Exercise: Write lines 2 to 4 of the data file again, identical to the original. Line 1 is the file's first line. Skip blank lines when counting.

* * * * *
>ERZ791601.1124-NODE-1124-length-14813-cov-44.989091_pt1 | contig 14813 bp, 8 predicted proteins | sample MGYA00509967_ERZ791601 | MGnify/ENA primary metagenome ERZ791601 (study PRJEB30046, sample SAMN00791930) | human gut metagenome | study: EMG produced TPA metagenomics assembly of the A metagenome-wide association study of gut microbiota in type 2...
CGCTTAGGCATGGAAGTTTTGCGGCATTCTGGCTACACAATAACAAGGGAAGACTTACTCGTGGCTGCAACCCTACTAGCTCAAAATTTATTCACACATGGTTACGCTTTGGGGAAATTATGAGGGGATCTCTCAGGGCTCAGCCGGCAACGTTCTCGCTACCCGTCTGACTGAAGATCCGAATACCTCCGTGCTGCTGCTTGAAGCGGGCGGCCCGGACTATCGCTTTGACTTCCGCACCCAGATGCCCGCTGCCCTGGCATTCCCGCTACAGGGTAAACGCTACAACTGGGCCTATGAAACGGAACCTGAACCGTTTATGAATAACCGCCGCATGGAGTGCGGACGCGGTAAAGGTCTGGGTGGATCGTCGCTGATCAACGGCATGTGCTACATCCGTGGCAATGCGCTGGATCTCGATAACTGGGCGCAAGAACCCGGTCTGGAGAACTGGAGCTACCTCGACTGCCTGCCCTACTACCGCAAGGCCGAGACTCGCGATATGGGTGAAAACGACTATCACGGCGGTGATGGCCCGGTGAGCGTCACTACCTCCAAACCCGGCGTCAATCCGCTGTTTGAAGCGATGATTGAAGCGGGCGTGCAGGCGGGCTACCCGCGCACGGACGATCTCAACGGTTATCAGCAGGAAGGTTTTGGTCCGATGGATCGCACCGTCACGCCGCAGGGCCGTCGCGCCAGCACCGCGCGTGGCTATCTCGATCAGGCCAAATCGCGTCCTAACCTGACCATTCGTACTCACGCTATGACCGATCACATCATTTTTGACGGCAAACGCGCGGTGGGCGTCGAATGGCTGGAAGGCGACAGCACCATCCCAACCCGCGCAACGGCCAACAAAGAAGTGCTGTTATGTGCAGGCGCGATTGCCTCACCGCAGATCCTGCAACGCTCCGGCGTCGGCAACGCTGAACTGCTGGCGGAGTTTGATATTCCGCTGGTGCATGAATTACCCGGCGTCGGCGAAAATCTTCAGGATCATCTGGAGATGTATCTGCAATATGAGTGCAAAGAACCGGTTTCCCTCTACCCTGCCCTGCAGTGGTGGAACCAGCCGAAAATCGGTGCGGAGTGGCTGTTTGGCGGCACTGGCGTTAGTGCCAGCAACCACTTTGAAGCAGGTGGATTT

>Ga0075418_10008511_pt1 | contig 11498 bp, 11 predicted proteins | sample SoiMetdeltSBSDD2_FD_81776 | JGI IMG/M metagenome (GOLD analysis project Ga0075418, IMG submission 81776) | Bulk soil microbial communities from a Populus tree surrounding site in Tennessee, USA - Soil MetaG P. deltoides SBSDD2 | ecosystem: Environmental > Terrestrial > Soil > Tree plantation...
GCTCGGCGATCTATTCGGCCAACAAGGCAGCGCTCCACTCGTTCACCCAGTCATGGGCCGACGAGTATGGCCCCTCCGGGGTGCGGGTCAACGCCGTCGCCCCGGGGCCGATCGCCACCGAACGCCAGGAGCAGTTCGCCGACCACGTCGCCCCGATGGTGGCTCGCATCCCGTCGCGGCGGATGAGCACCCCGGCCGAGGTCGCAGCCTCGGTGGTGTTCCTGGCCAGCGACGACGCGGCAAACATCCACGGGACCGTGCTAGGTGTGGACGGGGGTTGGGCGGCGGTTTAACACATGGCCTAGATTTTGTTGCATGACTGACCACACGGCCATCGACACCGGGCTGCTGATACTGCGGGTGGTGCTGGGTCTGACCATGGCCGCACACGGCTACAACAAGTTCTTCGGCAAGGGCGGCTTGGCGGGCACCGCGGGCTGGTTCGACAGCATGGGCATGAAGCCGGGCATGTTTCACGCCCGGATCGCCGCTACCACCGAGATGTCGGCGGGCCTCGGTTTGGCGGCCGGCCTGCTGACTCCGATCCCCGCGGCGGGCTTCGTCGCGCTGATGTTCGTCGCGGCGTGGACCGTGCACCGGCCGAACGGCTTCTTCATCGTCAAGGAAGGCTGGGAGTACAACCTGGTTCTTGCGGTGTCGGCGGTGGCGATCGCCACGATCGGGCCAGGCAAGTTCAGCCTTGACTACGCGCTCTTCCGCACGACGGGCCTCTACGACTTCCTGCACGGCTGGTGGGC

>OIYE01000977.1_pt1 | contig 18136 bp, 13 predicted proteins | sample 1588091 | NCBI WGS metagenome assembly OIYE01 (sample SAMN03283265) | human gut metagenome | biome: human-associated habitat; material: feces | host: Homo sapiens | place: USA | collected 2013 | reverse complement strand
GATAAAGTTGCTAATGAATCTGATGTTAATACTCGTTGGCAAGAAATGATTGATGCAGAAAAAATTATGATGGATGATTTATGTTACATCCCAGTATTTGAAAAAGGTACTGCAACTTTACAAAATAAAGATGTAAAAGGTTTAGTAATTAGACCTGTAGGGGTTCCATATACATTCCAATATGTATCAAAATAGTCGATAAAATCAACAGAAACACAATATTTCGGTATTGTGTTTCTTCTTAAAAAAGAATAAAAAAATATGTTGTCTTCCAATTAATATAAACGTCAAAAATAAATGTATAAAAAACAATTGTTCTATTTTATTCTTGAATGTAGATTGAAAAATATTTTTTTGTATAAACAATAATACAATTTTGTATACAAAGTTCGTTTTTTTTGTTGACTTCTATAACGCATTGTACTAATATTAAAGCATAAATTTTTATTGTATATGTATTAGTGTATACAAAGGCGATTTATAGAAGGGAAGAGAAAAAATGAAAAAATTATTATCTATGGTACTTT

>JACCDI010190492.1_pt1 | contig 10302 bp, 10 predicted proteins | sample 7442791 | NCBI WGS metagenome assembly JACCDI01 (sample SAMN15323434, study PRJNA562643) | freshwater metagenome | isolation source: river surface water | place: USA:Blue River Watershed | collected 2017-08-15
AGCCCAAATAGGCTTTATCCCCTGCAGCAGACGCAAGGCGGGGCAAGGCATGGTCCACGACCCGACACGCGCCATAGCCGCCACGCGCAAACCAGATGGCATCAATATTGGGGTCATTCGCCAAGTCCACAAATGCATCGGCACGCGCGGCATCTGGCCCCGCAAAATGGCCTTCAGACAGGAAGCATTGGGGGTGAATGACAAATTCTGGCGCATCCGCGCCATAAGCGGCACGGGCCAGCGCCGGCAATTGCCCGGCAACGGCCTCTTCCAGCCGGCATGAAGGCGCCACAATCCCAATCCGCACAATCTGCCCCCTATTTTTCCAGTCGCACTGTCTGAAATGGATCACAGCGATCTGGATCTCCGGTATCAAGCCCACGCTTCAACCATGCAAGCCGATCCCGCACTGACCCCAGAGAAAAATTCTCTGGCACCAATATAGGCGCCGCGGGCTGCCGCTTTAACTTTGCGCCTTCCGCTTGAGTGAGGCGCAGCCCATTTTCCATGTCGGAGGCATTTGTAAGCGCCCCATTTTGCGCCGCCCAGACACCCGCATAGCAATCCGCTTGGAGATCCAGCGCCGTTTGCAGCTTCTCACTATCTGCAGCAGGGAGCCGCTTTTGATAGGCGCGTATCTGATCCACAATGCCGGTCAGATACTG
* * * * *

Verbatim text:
CGCTTAGGCATGGAAGTTTTGCGGCATTCTGGCTACACAATAACAAGGGAAGACTTACTCGTGGCTGCAACCCTACTAGCTCAAAATTTATTCACACATGGTTACGCTTTGGGGAAATTATGAGGGGATCTCTCAGGGCTCAGCCGGCAACGTTCTCGCTACCCGTCTGACTGAAGATCCGAATACCTCCGTGCTGCTGCTTGAAGCGGGCGGCCCGGACTATCGCTTTGACTTCCGCACCCAGATGCCCGCTGCCCTGGCATTCCCGCTACAGGGTAAACGCTACAACTGGGCCTATGAAACGGAACCTGAACCGTTTATGAATAACCGCCGCATGGAGTGCGGACGCGGTAAAGGTCTGGGTGGATCGTCGCTGATCAACGGCATGTGCTACATCCGTGGCAATGCGCTGGATCTCGATAACTGGGCGCAAGAACCCGGTCTGGAGAACTGGAGCTACCTCGACTGCCTGCCCTACTACCGCAAGGCCGAGACTCGCGATATGGGTGAAAACGACTATCACGGCGGTGATGGCCCGGTGAGCGTCACTACCTCCAAACCCGGCGTCAATCCGCTGTTTGAAGCGATGATTGAAGCGGGCGTGCAGGCGGGCTACCCGCGCACGGACGATCTCAACGGTTATCAGCAGGAAGGTTTTGGTCCGATGGATCGCACCGTCACGCCGCAGGGCCGTCGCGCCAGCACCGCGCGTGGCTATCTCGATCAGGCCAAATCGCGTCCTAACCTGACCATTCGTACTCACGCTATGACCGATCACATCATTTTTGACGGCAAACGCGCGGTGGGCGTCGAATGGCTGGAAGGCGACAGCACCATCCCAACCCGCGCAACGGCCAACAAAGAAGTGCTGTTATGTGCAGGCGCGATTGCCTCACCGCAGATCCTGCAACGCTCCGGCGTCGGCAACGCTGAACTGCTGGCGGAGTTTGATATTCCGCTGGTGCATGAATTACCCGGCGTCGGCGAAAATCTTCAGGATCATCTGGAGATGTATCTGCAATATGAGTGCAAAGAACCGGTTTCCCTCTACCCTGCCCTGCAGTGGTGGAACCAGCCGAAAATCGGTGCGGAGTGGCTGTTTGGCGGCACTGGCGTTAGTGCCAGCAACCACTTTGAAGCAGGTGGATTT

>Ga0075418_10008511_pt1 | contig 11498 bp, 11 predicted proteins | sample SoiMetdeltSBSDD2_FD_81776 | JGI IMG/M metagenome (GOLD analysis project Ga0075418, IMG submission 81776) | Bulk soil microbial communities from a Populus tree surrounding site in Tennessee, USA - Soil MetaG P. deltoides SBSDD2 | ecosystem: Environmental > Terrestrial > Soil > Tree plantation...
GCTCGGCGATCTATTCGGCCAACAAGGCAGCGCTCCACTCGTTCACCCAGTCATGGGCCGACGAGTATGGCCCCTCCGGGGTGCGGGTCAACGCCGTCGCCCCGGGGCCGATCGCCACCGAACGCCAGGAGCAGTTCGCCGACCACGTCGCCCCGATGGTGGCTCGCATCCCGTCGCGGCGGATGAGCACCCCGGCCGAGGTCGCAGCCTCGGTGGTGTTCCTGGCCAGCGACGACGCGGCAAACATCCACGGGACCGTGCTAGGTGTGGACGGGGGTTGGGCGGCGGTTTAACACATGGCCTAGATTTTGTTGCATGACTGACCACACGGCCATCGACACCGGGCTGCTGATACTGCGGGTGGTGCTGGGTCTGACCATGGCCGCACACGGCTACAACAAGTTCTTCGGCAAGGGCGGCTTGGCGGGCACCGCGGGCTGGTTCGACAGCATGGGCATGAAGCCGGGCATGTTTCACGCCCGGATCGCCGCTACCACCGAGATGTCGGCGGGCCTCGGTTTGGCGGCCGGCCTGCTGACTCCGATCCCCGCGGCGGGCTTCGTCGCGCTGATGTTCGTCGCGGCGTGGACCGTGCACCGGCCGAACGGCTTCTTCATCGTCAAGGAAGGCTGGGAGTACAACCTGGTTCTTGCGGTGTCGGCGGTGGCGATCGCCACGATCGGGCCAGGCAAGTTCAGCCTTGACTACGCGCTCTTCCGCACGACGGGCCTCTACGACTTCCTGCACGGCTGGTGGGC